A curious detail emerges when contrasting Justin’s first apology with Irenaeus’s c 182 Tome, Against Heresies.  Irenaeus puts Marcion as active in the mid-150s (AH iii.4.3); however, Justin’s characterization indicated that Marcion’s theology had spread across all nations in the Roman empire, a trajectory which would have been impossible to accomplish within a few years; a more economical presumption based on Justin’s proposition and the speed of travel and information dissemination at the time, is that Marcion had been active for decades by the time Justin complained about him.  This presumption is corroborated in Clement of Alexandria’s Stromata 7.17, which purports that Marcion was active with several other heretics, including Valentinus, but was much older than his contemporary heretics.

The Polycarp Connection

One of the earliest prominent members in the Johannine (John-centric) tradition is Polycarp of Smyrna.  This link is obvious from a number of perspectives.  For instance, Smyrna (Izmir) is geographically close to Ephesus, which is traditionally considered “ground zero” for Johannine Christianity.  More to the point, Polycarp was purported by Irenaeus to have received instruction from the Apostles in his youth (AH iii.3.4); this Apostolic succession, coupled with Irenaeus’ claimed seeing of Polycarp in his own youth, is presumably what gave Irenaeus his later authority in the church (of course, it is no great leap to be skeptical of such timeframes and relationships).  In Against Heresies iii.3.4, Irenaeus gave an anecdote about Polycarp encountering Marcion; in this encounter, Polycarp accused Marcion of being “the first-born of Satan”.  Irenaeus gave this anecdote in the sentence immediately following the anecdote of the Apostle John running from Cerinthus in a bathhouse in Ephesus.  Irenaeus was aware of both Polycarp and Justin (AH iv.6.2), who were both hostile to Marcion.  One wonders, given similar timeframe, geography, Roman preoccupation, and hostilities, if Polycarp and Justin knew each other; indeed Robert Grant in Greek Apologists of the Second Century argued that Justin’s apology was in response to the Martyrdom of Polycarp.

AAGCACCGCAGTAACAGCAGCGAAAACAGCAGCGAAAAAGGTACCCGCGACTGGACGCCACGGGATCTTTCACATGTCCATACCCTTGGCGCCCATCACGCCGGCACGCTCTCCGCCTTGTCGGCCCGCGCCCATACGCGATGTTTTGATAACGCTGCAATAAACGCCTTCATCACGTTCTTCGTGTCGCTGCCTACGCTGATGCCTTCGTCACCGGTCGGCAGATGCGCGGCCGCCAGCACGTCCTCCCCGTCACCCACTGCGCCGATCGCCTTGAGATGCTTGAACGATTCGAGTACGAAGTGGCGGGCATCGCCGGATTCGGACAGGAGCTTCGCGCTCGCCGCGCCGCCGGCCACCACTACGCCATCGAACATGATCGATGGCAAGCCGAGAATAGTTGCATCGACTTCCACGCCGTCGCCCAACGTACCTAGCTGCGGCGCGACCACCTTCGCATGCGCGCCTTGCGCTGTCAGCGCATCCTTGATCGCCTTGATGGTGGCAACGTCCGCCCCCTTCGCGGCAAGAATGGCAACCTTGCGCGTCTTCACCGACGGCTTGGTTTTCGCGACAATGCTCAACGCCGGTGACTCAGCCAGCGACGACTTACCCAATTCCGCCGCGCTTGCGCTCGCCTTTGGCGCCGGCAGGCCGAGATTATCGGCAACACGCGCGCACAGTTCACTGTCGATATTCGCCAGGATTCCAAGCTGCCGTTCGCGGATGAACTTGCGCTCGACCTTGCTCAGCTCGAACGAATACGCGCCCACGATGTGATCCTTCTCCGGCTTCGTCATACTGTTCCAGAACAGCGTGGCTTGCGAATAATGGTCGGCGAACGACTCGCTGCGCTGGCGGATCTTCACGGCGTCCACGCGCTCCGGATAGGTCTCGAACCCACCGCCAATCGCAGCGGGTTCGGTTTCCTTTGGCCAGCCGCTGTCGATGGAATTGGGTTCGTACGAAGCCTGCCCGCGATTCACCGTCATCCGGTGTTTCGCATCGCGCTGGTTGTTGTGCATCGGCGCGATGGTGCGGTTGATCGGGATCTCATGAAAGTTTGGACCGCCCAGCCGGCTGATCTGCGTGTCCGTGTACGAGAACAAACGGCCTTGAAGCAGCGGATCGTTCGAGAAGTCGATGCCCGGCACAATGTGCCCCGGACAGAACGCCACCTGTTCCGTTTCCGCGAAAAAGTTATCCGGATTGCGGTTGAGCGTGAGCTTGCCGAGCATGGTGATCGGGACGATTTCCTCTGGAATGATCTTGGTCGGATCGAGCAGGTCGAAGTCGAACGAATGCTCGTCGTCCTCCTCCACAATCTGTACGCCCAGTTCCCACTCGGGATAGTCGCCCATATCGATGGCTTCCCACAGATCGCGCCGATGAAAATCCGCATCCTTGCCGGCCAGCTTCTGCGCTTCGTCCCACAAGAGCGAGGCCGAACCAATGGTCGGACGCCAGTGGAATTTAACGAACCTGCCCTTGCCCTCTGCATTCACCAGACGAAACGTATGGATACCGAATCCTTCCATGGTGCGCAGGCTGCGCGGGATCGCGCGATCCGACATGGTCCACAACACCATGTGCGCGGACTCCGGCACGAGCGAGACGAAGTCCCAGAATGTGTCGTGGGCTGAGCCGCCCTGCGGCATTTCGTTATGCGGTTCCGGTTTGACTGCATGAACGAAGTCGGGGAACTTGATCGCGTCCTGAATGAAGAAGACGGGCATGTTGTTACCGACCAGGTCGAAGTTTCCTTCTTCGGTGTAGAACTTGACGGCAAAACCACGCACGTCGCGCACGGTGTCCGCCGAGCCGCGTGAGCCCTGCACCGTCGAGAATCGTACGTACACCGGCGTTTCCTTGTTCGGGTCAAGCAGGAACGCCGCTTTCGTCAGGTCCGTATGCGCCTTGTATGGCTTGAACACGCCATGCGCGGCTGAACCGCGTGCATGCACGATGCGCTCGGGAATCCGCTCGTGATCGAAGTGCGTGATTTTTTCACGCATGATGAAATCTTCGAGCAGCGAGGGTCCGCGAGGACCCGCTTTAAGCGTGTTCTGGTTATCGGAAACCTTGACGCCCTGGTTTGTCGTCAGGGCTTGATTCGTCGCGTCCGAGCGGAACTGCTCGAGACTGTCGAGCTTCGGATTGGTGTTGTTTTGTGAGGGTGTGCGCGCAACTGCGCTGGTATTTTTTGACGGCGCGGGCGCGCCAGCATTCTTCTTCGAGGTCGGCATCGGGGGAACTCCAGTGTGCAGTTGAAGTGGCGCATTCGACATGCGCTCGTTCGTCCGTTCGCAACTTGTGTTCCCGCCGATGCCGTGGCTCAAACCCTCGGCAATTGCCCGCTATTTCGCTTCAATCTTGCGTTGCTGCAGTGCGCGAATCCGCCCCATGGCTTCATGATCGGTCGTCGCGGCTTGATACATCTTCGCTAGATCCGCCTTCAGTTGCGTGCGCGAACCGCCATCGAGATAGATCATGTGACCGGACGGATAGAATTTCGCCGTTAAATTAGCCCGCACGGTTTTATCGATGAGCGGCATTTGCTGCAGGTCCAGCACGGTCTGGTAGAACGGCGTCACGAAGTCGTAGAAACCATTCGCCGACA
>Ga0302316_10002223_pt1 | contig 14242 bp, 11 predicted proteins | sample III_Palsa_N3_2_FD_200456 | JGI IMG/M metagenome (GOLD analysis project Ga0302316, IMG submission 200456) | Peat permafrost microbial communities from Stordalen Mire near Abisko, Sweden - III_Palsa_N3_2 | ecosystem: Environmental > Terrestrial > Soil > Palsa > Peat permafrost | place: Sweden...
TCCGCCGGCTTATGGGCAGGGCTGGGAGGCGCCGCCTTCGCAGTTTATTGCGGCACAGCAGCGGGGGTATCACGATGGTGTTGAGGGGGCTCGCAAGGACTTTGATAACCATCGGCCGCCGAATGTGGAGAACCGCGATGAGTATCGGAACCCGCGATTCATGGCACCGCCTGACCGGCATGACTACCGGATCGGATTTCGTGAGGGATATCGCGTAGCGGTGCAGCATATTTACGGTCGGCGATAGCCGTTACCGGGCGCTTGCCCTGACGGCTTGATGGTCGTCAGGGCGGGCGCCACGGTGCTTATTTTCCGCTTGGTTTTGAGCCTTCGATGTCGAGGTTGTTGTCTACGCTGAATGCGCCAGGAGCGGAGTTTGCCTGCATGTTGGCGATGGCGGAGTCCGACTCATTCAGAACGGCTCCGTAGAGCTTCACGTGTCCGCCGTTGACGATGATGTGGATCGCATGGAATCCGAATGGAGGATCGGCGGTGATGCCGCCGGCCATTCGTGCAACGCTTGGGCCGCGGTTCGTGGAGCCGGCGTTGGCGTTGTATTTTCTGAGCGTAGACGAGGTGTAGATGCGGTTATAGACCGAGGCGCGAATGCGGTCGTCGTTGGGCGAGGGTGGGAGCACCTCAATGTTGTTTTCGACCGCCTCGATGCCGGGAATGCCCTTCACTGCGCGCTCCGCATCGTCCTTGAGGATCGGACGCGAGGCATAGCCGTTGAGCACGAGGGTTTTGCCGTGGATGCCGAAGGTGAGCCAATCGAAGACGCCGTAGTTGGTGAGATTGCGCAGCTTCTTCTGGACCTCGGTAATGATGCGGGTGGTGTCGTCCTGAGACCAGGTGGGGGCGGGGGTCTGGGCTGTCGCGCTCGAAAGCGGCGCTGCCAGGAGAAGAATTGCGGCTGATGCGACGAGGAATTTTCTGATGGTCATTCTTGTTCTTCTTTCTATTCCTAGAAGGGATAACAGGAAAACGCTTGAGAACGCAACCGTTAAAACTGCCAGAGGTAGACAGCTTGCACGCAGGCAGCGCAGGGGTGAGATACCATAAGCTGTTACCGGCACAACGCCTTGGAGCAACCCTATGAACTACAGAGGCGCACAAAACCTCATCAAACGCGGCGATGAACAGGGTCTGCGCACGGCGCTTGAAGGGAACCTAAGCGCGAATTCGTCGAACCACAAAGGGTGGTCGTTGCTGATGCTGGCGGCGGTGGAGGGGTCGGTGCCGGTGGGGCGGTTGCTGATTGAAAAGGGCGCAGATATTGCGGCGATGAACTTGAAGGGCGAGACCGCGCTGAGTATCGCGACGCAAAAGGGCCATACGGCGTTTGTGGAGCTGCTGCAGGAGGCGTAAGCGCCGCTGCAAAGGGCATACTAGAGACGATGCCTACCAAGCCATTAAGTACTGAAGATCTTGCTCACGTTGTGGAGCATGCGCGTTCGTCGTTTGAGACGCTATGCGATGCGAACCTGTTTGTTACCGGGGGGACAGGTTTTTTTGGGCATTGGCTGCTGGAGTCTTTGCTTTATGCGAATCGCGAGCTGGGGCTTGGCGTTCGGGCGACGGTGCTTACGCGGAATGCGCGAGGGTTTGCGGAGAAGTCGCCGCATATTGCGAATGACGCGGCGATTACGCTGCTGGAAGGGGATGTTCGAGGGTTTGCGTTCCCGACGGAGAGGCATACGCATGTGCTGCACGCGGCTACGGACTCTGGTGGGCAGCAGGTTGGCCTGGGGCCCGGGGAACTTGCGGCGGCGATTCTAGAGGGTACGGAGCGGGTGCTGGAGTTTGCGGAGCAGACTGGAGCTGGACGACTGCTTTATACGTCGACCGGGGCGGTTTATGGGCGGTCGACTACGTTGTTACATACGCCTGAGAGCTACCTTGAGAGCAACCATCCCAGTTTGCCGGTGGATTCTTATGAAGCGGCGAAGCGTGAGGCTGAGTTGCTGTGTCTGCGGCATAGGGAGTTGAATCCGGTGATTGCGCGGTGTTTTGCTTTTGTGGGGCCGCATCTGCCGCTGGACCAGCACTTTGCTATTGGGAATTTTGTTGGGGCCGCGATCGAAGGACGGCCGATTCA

In another tradition, relayed at the end of the Martyrdom of Polycarp, it was “our brother, Marcion” who played a role in disseminating the story of Polycarp’s martyrdom (Martyrdom 20:1), but, in the story, it was from Irenaeus’s manuscripts that the story was assembled (Martyrdom 22:2).

The Peter Connection